Lopez’s producing partner, Elaine Goldsmith Thomas, of Tribeca Theatre, shared how the project became something bigger.

She said while making a movie.

Academy Award-nominated director Amanda Mitchell was brought in towards the end of 2019 to compose “hundreds and hundreds of hours of archival and personal footage” and “finding the untold story.”

This process involved nearly two years of adjustments amid the COVID-19 pandemic, with Mitchell preparing for interviews as the world shuts down in March 2020. As COVID restrictions drop, interviews with Lopez and those close to her have begun and Mitchell says they have been. Able to “find the story in the editing room”.

“It was really an epic quest and for me it ended up being a labor of love,” she said.

The resulting film shows Lopez contemplating her life in an honest and vulnerable way, sometimes explaining how low her self-esteem was when she was criticized.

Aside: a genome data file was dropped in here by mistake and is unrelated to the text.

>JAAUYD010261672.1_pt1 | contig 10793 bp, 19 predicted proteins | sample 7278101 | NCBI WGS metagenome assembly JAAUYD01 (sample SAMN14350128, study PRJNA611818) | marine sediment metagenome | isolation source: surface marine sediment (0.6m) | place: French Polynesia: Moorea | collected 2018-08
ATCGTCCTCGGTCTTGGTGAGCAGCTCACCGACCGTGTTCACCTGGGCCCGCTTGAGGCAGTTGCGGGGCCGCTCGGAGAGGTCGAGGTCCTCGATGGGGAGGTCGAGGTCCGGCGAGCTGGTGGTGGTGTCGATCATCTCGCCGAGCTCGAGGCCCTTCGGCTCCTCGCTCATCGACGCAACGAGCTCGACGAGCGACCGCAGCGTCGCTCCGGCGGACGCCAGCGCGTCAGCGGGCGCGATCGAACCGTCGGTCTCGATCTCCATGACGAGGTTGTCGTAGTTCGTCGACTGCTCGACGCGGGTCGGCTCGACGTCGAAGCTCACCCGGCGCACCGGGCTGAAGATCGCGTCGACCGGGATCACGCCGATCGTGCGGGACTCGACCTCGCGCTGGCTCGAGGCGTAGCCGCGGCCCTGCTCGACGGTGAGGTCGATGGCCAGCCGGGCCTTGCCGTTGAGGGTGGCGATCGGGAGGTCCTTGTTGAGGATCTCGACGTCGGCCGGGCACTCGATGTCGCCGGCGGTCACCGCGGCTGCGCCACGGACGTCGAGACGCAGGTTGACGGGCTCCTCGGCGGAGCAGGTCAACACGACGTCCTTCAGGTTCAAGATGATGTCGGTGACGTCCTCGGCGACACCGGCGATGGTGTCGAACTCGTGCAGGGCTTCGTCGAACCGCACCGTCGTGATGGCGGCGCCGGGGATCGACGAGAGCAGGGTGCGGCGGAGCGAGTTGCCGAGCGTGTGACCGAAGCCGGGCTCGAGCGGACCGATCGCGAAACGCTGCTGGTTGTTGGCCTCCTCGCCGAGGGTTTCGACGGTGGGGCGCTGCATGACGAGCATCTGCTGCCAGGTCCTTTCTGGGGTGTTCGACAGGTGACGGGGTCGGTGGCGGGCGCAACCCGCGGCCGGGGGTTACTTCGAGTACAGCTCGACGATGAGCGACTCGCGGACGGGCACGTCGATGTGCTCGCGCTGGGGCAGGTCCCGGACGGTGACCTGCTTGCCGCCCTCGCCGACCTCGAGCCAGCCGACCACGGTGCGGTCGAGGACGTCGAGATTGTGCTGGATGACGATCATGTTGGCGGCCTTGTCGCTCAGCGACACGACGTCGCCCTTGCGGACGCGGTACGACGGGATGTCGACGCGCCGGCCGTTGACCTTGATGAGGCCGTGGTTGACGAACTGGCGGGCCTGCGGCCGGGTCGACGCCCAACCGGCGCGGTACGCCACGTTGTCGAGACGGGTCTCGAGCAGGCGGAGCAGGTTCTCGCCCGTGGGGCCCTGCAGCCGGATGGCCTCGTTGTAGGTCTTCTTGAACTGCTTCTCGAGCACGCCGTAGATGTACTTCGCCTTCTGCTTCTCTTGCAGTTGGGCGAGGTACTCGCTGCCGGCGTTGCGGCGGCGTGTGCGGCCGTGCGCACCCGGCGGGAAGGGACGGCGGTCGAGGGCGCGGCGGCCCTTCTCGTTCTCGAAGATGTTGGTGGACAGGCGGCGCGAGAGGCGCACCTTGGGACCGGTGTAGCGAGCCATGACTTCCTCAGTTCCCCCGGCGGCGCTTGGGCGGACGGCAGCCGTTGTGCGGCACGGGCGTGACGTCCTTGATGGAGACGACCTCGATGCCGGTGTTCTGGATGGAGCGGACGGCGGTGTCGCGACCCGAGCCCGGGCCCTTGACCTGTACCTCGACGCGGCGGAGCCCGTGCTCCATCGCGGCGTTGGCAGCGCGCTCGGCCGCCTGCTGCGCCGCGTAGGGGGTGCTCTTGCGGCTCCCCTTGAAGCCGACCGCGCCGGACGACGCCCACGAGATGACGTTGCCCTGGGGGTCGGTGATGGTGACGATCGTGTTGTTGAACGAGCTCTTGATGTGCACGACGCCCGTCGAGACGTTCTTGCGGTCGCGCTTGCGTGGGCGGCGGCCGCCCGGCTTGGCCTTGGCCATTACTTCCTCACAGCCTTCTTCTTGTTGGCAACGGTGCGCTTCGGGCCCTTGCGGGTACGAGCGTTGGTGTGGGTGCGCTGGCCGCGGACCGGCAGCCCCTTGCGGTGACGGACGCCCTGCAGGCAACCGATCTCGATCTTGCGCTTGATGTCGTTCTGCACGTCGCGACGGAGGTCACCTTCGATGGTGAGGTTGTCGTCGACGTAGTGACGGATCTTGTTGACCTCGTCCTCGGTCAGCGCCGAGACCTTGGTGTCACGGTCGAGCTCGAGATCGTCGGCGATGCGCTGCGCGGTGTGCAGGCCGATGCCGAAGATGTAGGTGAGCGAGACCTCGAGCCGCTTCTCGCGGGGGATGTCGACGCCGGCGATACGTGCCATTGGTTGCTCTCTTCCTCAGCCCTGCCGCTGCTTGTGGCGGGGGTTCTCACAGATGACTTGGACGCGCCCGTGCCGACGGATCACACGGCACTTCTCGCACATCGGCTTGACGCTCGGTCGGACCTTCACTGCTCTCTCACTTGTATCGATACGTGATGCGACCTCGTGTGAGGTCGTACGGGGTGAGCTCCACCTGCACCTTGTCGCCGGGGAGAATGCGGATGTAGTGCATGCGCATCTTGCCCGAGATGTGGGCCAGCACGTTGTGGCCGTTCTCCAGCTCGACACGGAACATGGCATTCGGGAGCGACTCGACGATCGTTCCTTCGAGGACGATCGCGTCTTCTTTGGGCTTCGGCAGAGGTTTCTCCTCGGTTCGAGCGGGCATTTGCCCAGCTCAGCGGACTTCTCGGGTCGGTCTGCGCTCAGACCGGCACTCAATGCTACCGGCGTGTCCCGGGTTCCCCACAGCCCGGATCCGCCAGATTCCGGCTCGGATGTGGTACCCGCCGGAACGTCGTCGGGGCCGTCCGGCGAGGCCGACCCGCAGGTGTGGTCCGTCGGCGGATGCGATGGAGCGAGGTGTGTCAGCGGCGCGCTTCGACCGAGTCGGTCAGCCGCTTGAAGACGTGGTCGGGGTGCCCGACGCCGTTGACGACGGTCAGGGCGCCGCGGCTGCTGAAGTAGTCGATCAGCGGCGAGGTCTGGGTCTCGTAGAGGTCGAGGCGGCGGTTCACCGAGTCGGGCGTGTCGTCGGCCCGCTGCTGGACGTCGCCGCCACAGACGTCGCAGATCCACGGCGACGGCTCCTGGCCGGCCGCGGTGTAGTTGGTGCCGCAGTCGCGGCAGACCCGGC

“When you make a documentary and start looking at your life in a different way, it’s an emotional process. It was like therapy honestly,” Micheli said of her interviews with Lopez. “I really think, looking back, she admitted to times when her self-esteem wasn’t bulletproof and it was That’s a surprise to me because I’ve always seen her so successful.”

[The following paragraphs contain spoilers from Halftime.]

While the film shows tears in bed and moments of frustration, Lopez is shown dealing with Oscar contempt amid what appears to be Super Bowl rehearsals, telling colleagues how she had a dream about being nominated and waking up to a fulfillment and finding out it wasn’t true.

“The truth is, I’m really starting to think I’m going to get a nomination,” she says in the movie. “I got my hopes up because a lot of people were telling me I would be. And then it just didn’t happen.”

half time He also tends to have the political inspiration behind Lopez’s performance in the first half.